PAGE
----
Big Government in Europe is worried about Glencore cornering the Zinc Market

Posted by PITHOCRATES - November 24th, 2012

Week in Review

With the price of natural gas falling some providers are capping their wells until prices go up.  During the Eighties the price of oil soared, pulling oil producers into the oil business left and right.  Resulting with the oil glut of the Eighties as supply greatly outpaced demand.  OPEC tried to set the price of oil by limiting production.  But they sometimes fail as member states often cheat, selling a little more than their quota to profit from those high prices.  In America, when John D. Rockefeller was selling refined oil products cheaper than any of his competitors it was his competitors who urged the government to bring antitrust actions against him.  Not the people buying his products at low prices.  President Obama has shut down most drilling on federal lands.  But because of demand drilling on private lands is soaring.

Trying to maintain monopoly control is difficult.  And rarely can be done without the help of government (even with the help of government it’s not that easy).  Or by selling at a price below your competition.  Which rarely hurts consumers.  No, low prices hurt those who can’t sell at low prices.  Those who want consumers to pay their higher prices.  This is the power of market forces.  And greed.  For when prices go up greed lures others into the market place to cash in on those high prices.  Which brings prices down.  Supply and demand.  It’s how we have pretty much whatever we want in a complex economy.  Even just the right amount of zinc (see EU steelmakers unhappy with EU conditions on Glenstrata deal by Silvia Antonioli posted 11/22/2012 on Reuters).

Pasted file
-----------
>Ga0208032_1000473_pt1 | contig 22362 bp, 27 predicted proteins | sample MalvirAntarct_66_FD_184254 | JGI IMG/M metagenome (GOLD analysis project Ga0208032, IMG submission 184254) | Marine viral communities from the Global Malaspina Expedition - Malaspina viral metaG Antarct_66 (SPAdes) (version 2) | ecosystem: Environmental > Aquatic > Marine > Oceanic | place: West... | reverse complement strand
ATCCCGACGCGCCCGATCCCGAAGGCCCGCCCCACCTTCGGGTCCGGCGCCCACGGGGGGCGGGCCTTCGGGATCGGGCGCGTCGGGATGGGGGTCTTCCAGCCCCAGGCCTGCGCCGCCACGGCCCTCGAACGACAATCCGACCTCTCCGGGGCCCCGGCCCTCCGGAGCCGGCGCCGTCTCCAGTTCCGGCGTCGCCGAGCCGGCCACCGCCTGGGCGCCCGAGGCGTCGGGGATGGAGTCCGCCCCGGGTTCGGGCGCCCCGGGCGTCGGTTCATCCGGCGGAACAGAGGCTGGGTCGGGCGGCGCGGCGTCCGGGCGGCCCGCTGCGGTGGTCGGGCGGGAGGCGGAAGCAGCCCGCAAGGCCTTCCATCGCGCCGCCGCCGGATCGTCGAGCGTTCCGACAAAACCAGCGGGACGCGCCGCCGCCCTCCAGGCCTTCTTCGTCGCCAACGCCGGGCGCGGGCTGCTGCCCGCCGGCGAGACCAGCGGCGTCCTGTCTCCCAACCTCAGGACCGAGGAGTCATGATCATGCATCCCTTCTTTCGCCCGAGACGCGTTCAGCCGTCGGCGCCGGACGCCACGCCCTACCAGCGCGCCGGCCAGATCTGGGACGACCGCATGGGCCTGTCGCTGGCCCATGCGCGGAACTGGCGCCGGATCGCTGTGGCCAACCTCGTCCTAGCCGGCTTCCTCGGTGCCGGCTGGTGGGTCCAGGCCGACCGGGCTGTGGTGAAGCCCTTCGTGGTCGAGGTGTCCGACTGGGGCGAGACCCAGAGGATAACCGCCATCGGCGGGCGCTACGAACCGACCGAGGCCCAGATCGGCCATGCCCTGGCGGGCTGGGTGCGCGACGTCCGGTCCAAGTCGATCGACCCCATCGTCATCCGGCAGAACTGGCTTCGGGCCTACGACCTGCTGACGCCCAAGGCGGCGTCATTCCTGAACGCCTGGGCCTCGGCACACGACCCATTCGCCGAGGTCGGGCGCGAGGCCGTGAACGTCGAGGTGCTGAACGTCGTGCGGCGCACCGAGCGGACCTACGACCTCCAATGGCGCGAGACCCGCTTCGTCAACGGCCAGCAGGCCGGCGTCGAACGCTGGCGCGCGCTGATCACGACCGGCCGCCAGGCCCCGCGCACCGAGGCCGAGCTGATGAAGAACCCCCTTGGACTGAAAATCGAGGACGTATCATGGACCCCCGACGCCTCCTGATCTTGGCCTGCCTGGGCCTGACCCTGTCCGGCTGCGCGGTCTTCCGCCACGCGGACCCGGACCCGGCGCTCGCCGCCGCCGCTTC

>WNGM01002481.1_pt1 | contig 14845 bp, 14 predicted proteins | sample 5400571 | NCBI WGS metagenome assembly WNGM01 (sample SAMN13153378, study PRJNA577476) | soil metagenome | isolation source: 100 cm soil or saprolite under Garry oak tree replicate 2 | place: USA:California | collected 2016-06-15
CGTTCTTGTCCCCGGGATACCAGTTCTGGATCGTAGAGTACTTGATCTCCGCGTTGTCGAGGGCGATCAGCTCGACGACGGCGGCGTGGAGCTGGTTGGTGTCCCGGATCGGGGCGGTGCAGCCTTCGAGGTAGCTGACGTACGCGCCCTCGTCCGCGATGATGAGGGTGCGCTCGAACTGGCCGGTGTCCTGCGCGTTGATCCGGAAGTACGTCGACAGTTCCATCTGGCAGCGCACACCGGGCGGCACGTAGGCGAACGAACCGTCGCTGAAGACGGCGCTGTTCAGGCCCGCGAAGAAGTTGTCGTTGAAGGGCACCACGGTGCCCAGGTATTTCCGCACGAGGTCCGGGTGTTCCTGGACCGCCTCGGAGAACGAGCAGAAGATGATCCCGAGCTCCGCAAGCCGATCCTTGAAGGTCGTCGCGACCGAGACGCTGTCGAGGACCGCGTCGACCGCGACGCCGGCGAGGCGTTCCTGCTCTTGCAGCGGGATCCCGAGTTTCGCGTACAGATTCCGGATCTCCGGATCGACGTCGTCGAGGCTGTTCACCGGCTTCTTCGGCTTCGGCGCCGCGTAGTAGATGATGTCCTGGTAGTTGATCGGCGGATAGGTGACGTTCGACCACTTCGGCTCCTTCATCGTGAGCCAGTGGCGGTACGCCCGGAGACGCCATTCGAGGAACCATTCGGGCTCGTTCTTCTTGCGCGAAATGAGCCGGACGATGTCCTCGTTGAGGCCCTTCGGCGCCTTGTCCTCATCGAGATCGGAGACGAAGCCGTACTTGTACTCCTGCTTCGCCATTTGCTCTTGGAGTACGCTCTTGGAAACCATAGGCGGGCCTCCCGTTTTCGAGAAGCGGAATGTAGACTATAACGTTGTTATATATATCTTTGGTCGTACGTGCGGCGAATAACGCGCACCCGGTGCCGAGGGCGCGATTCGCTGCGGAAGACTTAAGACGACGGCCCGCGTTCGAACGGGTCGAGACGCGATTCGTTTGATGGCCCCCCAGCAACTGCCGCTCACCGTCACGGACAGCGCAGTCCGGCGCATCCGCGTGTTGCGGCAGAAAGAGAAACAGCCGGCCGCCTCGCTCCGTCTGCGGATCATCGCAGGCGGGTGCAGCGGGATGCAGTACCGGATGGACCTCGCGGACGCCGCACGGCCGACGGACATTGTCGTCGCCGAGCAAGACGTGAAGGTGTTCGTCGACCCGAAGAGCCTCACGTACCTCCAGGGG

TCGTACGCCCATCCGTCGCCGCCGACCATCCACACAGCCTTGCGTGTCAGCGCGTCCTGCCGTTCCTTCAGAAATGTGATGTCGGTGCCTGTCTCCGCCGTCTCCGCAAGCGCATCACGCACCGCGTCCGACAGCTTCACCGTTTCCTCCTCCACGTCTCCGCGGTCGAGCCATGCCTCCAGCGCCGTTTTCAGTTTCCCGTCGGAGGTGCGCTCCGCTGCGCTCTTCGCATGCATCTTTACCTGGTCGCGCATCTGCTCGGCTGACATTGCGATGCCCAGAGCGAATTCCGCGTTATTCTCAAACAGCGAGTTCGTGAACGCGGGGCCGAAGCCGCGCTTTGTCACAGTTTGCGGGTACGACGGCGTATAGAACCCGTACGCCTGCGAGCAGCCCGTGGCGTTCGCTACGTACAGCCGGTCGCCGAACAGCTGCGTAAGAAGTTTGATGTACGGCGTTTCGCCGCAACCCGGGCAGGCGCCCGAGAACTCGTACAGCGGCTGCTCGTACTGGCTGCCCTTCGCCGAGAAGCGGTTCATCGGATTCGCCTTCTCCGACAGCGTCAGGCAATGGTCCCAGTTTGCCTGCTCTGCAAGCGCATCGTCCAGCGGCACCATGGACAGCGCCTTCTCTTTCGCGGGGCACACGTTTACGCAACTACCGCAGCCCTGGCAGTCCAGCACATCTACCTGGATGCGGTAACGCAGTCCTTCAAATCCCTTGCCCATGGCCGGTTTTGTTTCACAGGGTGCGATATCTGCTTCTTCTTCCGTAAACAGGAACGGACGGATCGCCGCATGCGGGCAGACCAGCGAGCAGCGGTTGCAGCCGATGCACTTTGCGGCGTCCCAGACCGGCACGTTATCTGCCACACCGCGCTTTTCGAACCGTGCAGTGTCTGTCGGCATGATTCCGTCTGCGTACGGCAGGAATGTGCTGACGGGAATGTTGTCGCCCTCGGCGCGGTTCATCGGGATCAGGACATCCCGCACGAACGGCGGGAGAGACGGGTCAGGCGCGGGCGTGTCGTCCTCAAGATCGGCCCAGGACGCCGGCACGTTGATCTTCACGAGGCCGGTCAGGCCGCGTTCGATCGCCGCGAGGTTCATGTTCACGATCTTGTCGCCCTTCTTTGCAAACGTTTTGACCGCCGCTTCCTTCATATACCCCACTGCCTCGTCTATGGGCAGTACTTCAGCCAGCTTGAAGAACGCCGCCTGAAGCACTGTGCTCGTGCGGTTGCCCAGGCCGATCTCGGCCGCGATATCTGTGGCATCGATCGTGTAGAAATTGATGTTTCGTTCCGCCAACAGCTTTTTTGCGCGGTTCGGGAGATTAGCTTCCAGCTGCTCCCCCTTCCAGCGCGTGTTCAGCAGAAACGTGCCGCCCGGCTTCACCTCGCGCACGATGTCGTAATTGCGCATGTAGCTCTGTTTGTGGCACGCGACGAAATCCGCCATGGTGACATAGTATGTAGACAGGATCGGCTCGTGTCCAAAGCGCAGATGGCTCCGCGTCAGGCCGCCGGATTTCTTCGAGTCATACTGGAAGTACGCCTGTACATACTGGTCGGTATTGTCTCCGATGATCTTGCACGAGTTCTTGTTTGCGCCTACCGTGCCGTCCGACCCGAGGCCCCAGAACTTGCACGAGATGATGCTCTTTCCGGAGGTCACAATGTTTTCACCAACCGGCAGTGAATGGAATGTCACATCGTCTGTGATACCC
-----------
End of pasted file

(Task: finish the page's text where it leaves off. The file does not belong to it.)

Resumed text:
EU steelmakers said Europe’s antitrust conditions for Glencore (GLEN.L) to go ahead with its $33 billion takeover of Xstrata (XTA.L) are not sufficient to prevent the dominant influence of one zinc supplier…

“The European steel industry, which uses the lion’s share of zinc metal traded in Europe, will still have to face a leading provider effectively controlling the zinc supply chain from mining to warehousing operations,” Eurofer said in a statement.

Post-merger, the parties will still have a share of around 35 per cent of the European zinc market and the vertical integration of the new entity, which includes mining, smelting, trading, logistics and warehousing, is also concerning according to Eurofer.

What’s really of concern here?  Economies of scale.  The bigger Glencore gets the lower its production costs per unit become.  And the lower their selling price can be.   This is what economies of scales get you.  Not monopoly power.  And who is hurt by lower selling prices?  Glencore’s competition.  And those supplying the other 65% of the European zinc market.

Of course, the argument always goes once someone corners the market (by driving their competition out of business with low prices) they’ll then start raising their prices.  A lot.  Oh my.  Imagine what would happen if zinc prices soared.  It would pull zinc suppliers into the European zinc market left and right to cash in on those high prices.  Can anyone name a supplier who cornered the market with low prices and now is selling at high prices that isn’t propped up by the government?

No.  Because it doesn’t happen.  Because it can’t happen.  Not with free markets.  Because of greed.  For if prices go up more people enter the market out of greed.  And the greater this greed the greater the supply brought onto market.  And the greater prices fall.

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